The Wedding Day, Part I
Monte Zucker• Posted Jan 1, 2002
Small weddings are becoming
very popular, perhaps because couples are thinking ahead and want to
avoid many of the difficulties and costs associated with large weddings.
Be that as it may, photographers still have the opportunity to take
lots and lots of pictures and still put together beautiful and fun wedding
albums for the bride and groom€even when the wedding is as small as
this one was--only four people in total!
This was brought to my attention recently when I assisted Joan Burton in photographing the wedding of a couple at the Beaches Resort, Turks and Caicos islands in the Caribbean. We both were shooting with digital Canon D30 cameras. I had been invited there to teach their photographers by Andy Mann, owner of Tropical Imaging. Andy's an extremely enterprising entrepreneur who's unquestionably the leader in the entire Caribbean for the most contemporary photography being produced there today.
Both Joan and I were using the simplest of equipment. There were no posing stools, portrait lighting equipment, backgrounds, or off-camera flashes to be had. (You can bet that I changed that!) The backgrounds, of course, were no problem. Everywhere you turn at that resort you can find a new background.
So, here's a part of the wedding coverage that Joan and I did together. Everyone was relaxed, had a great time, and, needless to say, loved the resulting photographs.
The next picture, of course, wasn't made early in the wedding day, but it sort of beautifully introduces the whole series of photographs, so I placed it up-front in their album. Although it appears as if they're standing high on a mountain top, there are really no high elevations on the island. They're standing on a small knoll by the beach and I'm crouching down low to place them against the clear sky.
I used a huge wind machine to blow out her gown. (Yeah, sure!) The exposure was set for bright sun and I used a strong flash on-camera to open up the shadow side of their faces.
This next photograph is also out of the sequence in which I took the pictures, but it fits well into the story-telling aspect of the picture coverage at this point. The picture was actually made with her standing on the outside edge of a porch covering. I turned her face slightly away from directly out toward the light, so that I could create the shadows on the near side of her face.
In cropping the image I kept her eyes about a third of the way down from the top of the picture. I also cropped the composition in the viewfinder to keep a little more space in front of her in the direction toward which she is looking.
I knew that there were going to be just a very few people for this wedding, so I didn't want to miss any opportunity to use some of the tried-and-true pictures that have been so successful for me down through my entire professional career.
One of these scenarios has been pictures in the mirror. As a matter of fact, I found that the more close-ups like these that I took, the more pictures were ordered by both the wedding couple and their parents. What I eventually realized was that these photographs were the beginning of my creating portraits of the parents, grandparents, brothers, and sisters in addition to just the bride and groom.
So, I began with pictures of the bride and groom in the mirror. I did them individually and then created still more by placing one or the other in the background. Using a digital camera allowed me to see what the effect was immediately€and I loved it. What I didn't notice until later was the fact that the mirror I was using had bevels on the edges that caused a slight flare on the edge in some of the pictures. Still, it didn't bother me or the couple enough to eliminate these photographs from their selection.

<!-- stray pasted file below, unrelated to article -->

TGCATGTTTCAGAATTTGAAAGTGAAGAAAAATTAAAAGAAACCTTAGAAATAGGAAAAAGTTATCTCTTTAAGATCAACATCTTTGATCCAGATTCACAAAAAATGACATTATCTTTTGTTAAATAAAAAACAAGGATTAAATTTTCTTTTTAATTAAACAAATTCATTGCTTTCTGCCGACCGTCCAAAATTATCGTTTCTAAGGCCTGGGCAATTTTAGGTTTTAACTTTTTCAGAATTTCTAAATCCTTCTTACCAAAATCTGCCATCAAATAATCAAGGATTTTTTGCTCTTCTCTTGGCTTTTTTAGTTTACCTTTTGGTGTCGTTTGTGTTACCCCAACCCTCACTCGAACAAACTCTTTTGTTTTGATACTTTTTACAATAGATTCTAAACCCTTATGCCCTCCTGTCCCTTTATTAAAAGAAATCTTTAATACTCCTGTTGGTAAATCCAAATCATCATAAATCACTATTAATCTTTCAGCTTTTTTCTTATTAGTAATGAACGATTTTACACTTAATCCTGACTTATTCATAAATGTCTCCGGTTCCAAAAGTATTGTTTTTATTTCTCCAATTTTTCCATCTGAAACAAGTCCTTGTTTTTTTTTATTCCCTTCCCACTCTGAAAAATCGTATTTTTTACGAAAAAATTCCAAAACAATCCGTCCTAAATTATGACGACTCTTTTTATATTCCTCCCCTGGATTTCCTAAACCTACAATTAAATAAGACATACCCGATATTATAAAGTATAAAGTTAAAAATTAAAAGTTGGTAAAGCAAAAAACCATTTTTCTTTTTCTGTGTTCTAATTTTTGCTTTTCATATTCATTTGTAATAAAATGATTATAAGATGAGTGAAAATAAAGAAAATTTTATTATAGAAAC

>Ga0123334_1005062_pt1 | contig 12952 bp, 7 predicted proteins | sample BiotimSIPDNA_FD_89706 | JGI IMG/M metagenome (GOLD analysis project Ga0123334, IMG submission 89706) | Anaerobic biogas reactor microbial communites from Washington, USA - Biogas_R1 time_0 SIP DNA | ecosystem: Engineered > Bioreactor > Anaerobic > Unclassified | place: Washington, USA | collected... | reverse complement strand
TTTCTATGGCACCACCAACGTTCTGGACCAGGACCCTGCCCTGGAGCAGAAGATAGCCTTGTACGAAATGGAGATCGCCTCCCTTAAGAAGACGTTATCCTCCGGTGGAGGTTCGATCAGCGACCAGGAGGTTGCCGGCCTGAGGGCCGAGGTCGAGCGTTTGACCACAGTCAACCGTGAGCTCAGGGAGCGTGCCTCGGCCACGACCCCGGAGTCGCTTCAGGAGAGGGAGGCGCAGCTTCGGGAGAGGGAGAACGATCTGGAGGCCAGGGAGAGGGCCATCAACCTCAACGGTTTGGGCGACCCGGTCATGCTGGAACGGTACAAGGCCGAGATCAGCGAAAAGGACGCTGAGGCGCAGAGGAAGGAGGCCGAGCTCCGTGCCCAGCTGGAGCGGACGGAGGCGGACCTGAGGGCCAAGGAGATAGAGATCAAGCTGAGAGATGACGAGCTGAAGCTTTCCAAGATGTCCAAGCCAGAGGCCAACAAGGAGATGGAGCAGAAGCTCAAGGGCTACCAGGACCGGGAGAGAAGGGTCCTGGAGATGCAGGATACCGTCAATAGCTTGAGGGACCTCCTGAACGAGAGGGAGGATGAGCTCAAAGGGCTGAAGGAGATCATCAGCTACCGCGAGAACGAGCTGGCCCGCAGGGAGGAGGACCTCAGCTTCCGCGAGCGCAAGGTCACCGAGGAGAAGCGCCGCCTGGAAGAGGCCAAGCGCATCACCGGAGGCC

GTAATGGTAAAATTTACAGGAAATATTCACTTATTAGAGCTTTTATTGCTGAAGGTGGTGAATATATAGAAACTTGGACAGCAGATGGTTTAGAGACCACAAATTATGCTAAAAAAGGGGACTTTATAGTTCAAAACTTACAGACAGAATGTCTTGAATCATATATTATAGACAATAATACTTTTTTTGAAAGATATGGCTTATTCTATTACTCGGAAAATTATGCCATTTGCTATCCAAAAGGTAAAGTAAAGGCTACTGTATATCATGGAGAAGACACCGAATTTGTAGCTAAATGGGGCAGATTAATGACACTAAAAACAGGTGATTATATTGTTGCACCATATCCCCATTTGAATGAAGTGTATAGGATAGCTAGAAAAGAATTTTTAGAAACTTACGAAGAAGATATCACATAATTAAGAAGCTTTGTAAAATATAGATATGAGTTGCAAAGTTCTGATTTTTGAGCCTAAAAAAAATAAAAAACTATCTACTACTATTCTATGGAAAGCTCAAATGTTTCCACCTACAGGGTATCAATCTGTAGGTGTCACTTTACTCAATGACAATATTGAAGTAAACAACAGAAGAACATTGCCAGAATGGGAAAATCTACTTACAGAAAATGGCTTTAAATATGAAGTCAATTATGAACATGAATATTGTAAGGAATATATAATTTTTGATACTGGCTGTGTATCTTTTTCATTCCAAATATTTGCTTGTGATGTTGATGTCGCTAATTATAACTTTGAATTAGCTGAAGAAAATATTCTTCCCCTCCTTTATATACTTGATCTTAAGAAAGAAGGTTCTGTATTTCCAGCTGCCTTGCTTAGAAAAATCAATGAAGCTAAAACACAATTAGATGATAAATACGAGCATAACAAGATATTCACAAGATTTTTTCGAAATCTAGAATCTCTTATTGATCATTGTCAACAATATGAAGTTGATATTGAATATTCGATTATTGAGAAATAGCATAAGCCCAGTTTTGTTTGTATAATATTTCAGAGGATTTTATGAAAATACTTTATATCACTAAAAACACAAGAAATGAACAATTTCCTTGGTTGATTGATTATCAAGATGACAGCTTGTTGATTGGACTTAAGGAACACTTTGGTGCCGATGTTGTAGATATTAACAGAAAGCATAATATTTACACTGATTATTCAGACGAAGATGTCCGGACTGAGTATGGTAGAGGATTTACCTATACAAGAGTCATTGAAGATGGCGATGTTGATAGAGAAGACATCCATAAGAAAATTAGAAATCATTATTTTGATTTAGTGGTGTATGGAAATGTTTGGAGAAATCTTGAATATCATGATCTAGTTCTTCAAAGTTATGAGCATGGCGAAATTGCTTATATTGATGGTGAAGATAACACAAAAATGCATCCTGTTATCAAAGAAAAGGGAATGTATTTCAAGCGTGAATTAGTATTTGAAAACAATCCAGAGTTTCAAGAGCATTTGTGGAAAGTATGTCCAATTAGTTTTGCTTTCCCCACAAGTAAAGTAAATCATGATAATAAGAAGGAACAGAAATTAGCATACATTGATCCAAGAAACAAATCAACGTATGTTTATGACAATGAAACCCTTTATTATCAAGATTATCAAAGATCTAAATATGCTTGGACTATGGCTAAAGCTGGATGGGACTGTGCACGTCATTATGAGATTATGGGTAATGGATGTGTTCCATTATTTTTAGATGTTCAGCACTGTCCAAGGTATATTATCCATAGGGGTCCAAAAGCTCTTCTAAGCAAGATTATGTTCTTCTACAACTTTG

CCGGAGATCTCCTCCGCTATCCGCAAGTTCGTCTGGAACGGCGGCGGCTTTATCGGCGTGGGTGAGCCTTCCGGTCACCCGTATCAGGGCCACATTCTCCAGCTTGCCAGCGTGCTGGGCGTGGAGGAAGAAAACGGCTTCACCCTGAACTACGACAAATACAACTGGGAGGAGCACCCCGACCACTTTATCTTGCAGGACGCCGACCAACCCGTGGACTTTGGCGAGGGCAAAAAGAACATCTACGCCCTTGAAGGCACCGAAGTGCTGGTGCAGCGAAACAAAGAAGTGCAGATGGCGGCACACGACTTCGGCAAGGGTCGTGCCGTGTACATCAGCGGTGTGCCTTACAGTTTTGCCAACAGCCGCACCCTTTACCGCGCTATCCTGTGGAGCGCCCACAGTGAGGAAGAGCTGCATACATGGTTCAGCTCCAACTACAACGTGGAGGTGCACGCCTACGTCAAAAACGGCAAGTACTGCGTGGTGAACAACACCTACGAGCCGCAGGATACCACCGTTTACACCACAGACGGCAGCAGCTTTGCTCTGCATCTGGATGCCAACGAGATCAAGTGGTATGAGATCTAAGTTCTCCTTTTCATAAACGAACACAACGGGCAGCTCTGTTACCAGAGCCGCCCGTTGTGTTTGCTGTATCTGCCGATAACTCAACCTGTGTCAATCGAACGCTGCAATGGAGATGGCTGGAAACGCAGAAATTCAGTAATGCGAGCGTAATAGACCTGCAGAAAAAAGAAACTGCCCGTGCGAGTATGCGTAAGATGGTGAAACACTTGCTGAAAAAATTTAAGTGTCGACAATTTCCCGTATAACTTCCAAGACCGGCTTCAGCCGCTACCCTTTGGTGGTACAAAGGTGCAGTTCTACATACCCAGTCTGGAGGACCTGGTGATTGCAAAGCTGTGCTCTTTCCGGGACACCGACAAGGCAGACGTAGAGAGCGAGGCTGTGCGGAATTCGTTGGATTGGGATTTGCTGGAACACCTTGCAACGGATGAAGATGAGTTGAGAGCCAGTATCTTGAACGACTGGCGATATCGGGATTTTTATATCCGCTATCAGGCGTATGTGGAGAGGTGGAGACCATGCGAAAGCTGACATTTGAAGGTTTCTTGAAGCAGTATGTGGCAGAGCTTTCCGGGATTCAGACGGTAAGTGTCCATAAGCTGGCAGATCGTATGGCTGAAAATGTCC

I turn my flash slightly in toward the mirror, so that the light basically bounces into the mirror and from the mirror back at the subject. The direct light from my flash acts as the fill light. Thus, somewhat of a portrait lighting develops on my subjects and there are no blown-out, overexposed areas on their faces. <
In this picture the groom is actually a few feet behind the bride, yet the light bounces out from the mirror sufficiently enough to illuminate him, too.
You don't have to be afraid of the flash reflecting in the mirror as long as you position yourself so that you can't see yourself in the mirror.
Or, you can simply change the people in the picture and repeat a similar situation. The groom and his mother, for instance, is a winner with her kissing her "little baby."
Of course, the bride and groom both decided that they would see each other for pictures before the ceremony. They had never considered doing this or not doing this before I spoke with them the day before their wedding was to take place. When I explained to them how much fun it could be being together throughout the entire wedding day, they both agreed to do it--with the exception of showing each other their wedding rings.
To better understand exactly how it all happened, look at this:
Notice that both faces are turned toward the light, but not directly into the light. Thus, I was able to achieve fairly good lighting on her profile and good split-lighting on the groom's face. In most copies of this picture that I see photographers tend to turn the groom's face away from the light. This just draws attention to the back of his head, while his face goes into shadow.
Believe it or not, the original inspiration for my taking that picture was my remembering a photograph that Karsh had made a long time ago of John and Jackie Kennedy. Of course, now everyone does pictures like this!
Coming next month--"The Wedding Day Part II.